Posted on Tuesday, February 5th, 2013 by Angie Han
If you guessed the moment David Mamet cast Al Pacino as the lead of HBO Films’ Phil Spector that the movie would essentially be Pacino at his nuttiest under an increasingly bizarre series of wigs, well, you were right on the mark. The first trailer shows just that, along with his Helen Mirren as his competent but uneasy defense attorney Linda Kenney Baden. Watch it after the jump.
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David Mamet‘s efforts were dashed last year when his follow-up to Redbelt, a reframed look at the life of Anne Frank, was put into turnaround at Disney for being “too dark”. Fans of Mamet were surely less than thrilled by this development, but now he has a new project in the works that could be just as interesting.
In conjunction with HBO Films, Mamet will write and direct a film about Phil Spector, the celebrated record producer turned murderer. Starring in the film is none other than Al Pacino, who’s not only the same age as Spector, but also shares his wild-eyed glare. Will he also be sporting Spector’s infamous gaudy wigs? We can only hope. Read More »
In the new rock biopic, The Runaways, a glum Kristen Stewart sits poolside, suckling vodka from a water pistol before pushing it suggestively down the front of her stomach. In a separate scene, she coaches a bathing teenage band mate on how to get wet using a mental image of Farrah Fawcett and a shower head. And then there’s co-star Dakota Fanning, better known as Hollywood’s 15-year-old precocious precious, who hoovers enough blow on an airplane to soar with Kenny Powers. These scenes are presented as the on-tour lifestyle of the titular ‘70s all-girl rock band, assembled and curated by the group’s wiry and rude L.A. producer, a man named Kim Fowley. Foreseeing the popularity of The Runaways for their jail-bait appropriation of the aggression, punk music, and horniness typically associated with adolescent males, Fowley had no qualms with solidifying a legacy by way of the girls’ quicksilver paths to self-destruction.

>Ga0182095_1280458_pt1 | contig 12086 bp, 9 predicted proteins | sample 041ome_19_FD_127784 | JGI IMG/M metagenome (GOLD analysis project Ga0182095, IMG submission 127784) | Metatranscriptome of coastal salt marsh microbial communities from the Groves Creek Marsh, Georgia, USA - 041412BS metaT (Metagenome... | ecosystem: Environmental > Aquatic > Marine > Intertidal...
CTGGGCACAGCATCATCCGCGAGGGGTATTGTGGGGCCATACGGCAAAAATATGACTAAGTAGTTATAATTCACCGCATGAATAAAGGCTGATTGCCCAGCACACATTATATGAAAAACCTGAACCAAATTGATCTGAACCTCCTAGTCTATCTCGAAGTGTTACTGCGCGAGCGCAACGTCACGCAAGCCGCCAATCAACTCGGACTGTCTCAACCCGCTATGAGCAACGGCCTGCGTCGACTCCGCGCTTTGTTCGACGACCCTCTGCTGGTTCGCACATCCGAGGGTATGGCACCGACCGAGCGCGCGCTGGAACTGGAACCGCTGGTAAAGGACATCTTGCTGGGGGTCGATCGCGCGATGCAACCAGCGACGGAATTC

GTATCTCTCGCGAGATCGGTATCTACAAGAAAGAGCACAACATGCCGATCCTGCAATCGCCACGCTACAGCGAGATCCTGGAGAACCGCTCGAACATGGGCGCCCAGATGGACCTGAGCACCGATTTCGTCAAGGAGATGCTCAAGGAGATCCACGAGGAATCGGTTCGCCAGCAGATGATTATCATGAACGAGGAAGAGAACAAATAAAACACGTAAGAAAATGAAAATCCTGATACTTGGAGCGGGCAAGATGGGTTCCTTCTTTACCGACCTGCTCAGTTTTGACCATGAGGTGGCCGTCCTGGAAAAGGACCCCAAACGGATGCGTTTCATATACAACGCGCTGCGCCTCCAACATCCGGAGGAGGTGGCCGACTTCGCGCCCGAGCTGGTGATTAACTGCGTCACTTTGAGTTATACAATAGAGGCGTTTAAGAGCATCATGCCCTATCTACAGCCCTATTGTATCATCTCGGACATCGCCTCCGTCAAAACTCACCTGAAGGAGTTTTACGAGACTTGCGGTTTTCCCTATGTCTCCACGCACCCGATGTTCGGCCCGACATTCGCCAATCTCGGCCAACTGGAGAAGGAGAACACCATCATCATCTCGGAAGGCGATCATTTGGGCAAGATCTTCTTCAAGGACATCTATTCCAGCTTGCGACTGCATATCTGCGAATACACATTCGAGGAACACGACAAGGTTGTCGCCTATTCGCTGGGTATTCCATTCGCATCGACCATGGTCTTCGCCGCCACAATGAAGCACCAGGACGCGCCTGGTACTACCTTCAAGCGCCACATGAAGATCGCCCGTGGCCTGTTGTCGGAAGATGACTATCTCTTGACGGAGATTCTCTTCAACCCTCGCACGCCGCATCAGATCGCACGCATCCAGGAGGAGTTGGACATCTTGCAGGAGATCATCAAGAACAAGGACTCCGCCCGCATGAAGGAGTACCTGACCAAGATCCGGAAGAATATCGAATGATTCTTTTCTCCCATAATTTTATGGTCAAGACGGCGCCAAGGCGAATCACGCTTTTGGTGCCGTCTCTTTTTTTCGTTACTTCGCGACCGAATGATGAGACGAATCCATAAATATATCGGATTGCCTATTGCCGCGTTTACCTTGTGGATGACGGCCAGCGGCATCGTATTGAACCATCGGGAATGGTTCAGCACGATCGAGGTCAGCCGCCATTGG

Actor Michael Shannon plays Fowley with a commitment and intensity welcome and familiar to any viewer who saw his performance in the new Southern indie classic Shotgun Stories or as the best part of Revolutionary Road (which earned him an Oscar nom for Best Supporting Actor). In recent days, Fowley has come out in support of Shannon’s performance, calling him the Christopher Walken of a generation. Given Shannon’s unflattering if amusing portrayal of the guy as an id swimming in midnight oil and the naivety of young girls, the endorsement is mildly surprising. But the comparison is astute. After interviewing the actor this week in a hotel in NYC, I couldn’t shake similar comparisons with the cornhusk steeliness and alertness of a 30something David Letterman and the seen-a-lot-of-shit-ness of Ray Liotta. In our below interview, Shannon discussed the contradictions of Fowley, HBO’s forthcoming Martin Scorsese series Boardwalk Empire, and the time he hid in a doghouse.
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